Marco Schallibaum has probably re-signed with the Montreal Impact or is spending quality time with his family jobless. If he is already updating his CV and Linkedin profile, the Impact might be looking for another replacement as we speak.
But looking at the timeline of the end of season, there is little chance the club has a list of replacements ready to come over for interviews. It does not change the fact that Joey Saputo and Nick De Santis are not totally convinced that Schallibaum is the man to lead them to the promised land.
Taking over Jesse Marsch, Schallibaum was able to take the positive side of the 2012 momentum. Taking advantage of a rested squad and a core of players that knew each other well, the pre-season was flawless for the club. Even if symbolic, winning the Disney Pro Classic could only give a boost to the new head coach.
Winning when it counts was huge for Schallibaum and delivered by winning the 2013 Amway Canadian Championship.
What worries the Impact the most , and the rest of us, is the free fall described by Nick De Santis, during the post-mortem 10 days ago. But then comes the Blame Game and how much blame each Montreal Impact actor has to admit to in this debacle.
The head coach is the captain of the ship and will be the first person to blame, especially with the horrible end of season slump. It does not get better when you lose 3-0 to the Houston Dynamo in the club's first ever MLS Playoff game.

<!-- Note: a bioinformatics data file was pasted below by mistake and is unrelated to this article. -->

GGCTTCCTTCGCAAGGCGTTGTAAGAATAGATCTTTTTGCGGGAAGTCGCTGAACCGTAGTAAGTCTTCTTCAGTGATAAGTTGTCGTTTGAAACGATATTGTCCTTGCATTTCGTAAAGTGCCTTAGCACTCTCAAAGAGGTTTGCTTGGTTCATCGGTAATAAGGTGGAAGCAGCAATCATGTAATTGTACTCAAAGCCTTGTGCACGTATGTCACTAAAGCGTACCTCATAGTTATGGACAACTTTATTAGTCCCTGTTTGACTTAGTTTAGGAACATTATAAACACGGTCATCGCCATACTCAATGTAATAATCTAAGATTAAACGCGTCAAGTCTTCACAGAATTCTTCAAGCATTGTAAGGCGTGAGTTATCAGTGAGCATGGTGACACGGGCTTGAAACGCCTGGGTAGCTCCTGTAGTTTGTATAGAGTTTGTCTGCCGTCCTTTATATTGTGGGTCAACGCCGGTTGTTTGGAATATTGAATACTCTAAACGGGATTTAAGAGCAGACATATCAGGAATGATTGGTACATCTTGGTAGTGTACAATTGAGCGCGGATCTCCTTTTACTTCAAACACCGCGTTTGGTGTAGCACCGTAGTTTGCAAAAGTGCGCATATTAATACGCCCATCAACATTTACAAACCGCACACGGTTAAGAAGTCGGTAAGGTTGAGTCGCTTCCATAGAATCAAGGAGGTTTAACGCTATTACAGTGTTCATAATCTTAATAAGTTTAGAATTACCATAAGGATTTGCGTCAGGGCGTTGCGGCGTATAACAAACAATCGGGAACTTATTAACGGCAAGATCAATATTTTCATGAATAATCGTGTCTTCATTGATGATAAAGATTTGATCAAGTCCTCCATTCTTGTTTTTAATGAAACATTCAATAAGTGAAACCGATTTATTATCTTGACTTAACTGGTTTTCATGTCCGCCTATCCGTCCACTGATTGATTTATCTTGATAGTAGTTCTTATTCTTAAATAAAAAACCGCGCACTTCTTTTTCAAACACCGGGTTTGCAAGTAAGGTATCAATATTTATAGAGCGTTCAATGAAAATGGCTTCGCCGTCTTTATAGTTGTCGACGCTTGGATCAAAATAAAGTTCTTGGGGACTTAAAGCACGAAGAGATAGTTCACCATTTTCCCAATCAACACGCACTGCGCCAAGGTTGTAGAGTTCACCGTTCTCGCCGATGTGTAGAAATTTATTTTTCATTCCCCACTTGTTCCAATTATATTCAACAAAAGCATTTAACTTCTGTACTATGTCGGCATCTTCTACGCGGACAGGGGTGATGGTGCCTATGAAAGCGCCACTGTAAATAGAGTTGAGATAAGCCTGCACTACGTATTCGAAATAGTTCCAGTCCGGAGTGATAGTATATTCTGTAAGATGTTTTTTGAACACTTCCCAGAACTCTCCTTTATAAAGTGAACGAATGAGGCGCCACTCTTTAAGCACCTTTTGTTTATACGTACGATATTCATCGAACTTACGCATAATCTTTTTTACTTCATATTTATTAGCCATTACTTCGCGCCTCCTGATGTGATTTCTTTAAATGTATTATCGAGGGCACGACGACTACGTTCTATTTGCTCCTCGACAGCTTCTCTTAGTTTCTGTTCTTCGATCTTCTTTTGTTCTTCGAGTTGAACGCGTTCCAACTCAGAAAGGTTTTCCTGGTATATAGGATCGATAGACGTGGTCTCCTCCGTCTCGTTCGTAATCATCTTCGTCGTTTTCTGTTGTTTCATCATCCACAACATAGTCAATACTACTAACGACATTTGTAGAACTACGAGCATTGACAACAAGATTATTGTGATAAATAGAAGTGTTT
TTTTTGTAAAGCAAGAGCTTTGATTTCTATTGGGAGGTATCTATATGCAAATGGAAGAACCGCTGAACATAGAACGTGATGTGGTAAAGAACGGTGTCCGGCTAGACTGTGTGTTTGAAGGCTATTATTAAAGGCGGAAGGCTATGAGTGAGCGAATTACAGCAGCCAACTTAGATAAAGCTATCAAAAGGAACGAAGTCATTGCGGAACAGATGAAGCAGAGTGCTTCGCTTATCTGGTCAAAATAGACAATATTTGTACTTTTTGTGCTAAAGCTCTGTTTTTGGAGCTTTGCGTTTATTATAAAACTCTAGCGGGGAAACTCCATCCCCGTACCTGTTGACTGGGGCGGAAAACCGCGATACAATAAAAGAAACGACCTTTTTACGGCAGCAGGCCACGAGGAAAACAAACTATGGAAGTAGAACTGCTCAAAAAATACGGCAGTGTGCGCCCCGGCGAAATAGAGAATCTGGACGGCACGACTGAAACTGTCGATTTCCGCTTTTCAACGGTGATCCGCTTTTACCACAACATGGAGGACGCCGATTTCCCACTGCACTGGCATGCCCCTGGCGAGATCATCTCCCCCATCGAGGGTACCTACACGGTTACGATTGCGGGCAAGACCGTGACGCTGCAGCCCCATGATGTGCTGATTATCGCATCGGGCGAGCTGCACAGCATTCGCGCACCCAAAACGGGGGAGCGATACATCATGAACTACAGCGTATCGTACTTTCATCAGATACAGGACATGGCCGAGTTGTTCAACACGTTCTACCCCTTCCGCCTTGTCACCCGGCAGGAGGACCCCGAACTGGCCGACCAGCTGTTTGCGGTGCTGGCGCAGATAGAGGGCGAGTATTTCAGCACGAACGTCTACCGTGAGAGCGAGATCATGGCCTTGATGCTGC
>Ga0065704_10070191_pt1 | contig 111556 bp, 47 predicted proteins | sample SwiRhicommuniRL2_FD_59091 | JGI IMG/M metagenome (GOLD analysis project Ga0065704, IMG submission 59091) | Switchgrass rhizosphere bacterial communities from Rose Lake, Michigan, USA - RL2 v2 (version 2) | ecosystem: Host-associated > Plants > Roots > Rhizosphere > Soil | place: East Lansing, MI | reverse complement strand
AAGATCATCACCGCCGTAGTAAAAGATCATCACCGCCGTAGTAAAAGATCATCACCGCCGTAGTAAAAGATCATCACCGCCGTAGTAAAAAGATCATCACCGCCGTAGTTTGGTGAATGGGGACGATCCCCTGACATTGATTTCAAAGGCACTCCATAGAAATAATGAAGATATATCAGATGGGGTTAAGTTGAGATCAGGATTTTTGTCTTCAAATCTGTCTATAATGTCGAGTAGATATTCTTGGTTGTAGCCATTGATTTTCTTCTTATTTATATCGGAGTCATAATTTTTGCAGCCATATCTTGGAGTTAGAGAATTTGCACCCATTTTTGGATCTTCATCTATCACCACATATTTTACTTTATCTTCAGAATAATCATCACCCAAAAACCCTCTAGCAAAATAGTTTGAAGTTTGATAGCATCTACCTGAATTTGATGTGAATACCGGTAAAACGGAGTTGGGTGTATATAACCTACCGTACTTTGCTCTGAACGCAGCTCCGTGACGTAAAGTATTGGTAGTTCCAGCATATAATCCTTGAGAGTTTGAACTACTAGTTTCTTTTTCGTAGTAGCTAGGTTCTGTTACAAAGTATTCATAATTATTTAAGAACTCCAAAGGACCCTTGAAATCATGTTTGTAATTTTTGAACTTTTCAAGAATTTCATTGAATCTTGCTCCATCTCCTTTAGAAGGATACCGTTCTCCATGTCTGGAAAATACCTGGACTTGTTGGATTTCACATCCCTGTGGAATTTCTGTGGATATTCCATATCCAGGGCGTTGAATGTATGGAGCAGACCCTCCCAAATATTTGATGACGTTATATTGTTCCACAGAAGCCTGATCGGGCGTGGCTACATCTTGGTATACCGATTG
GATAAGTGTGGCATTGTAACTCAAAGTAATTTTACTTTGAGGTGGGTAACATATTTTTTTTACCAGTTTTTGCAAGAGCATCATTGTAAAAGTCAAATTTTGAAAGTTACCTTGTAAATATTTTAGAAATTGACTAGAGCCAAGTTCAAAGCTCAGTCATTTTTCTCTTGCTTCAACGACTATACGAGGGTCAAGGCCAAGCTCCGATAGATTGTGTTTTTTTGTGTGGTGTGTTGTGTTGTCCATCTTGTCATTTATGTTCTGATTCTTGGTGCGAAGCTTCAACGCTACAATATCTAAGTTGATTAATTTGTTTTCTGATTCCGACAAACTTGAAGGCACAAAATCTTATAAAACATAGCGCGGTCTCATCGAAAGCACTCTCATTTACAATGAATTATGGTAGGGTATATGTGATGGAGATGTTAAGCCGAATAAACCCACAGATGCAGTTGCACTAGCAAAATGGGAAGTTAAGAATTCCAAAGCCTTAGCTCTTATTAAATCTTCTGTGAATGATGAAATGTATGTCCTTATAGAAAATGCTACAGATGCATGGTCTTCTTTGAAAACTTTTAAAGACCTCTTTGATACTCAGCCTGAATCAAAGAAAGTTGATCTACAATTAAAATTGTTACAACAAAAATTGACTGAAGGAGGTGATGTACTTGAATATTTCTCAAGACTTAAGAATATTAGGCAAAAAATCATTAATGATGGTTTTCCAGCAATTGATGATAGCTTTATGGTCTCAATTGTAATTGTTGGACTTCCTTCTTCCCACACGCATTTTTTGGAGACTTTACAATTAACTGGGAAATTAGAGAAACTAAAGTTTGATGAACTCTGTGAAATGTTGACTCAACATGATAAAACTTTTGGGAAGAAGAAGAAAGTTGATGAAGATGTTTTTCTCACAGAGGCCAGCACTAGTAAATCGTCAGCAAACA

Do you blame the Head Coach for not doing enough with the team handed to him?
Schallibaum has to take part of the blame. With a winning record in mid-season, the Swiss coach had the chance to rotate the squad and insert younger players. While giving rest to Alessandro Nesta and co., the younger players would have had more significant professional minutes.
By the time they would play later in the season, we would not have had witnessed such a shell shock when they actually played.
Do you blame the Sporting Director for not giving the coach enough players to survive a 34-game season?
Can you really consider Andrea Pisanu, Andres Romero and Sanna Nyassi as viable depth players? Depth does not mean that you have numbers on the bench. It comes down to the quality that you have and how fast can those players pinch in quickly.
Nick De Santis and Matt Jordan have a lot of work in front of them to try and fill gaps in key positions. This recruitement needs to include cost-effective players that can be competitive quickly. But if Schallibaum has no input in the decision process for player procurement, is it even worth it to stay for the adventure?
Bringing in Adrian Lopez and Hernan Bernardello was a great move by De Santis. Unfortunately, injuries killed any momentum that those signings might have.
I think it's fair that the blame has to be distributed equally while being constructive in building a competitive squad, with or without Schallibaum. At this point, the club has not made any official statement on the head coaching position, which does not bode well at all for Schallibaum.
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More from Mount Royal Soccer:
- Alessandro Nesta getting his coaching license: Back To School
- Montreal Impact Media Video: Derrière les Lignes Ennemies // Behind Enemy Lines
- Bilan Impact de Montréal: Si J'étais De Santis (2ième Partie)
- Bilan Impact de Montréal: Si J'étais De Santis (1ère Partie)
- Marco Schallibaum's Status with the Montreal Impact: Unknown and Unclear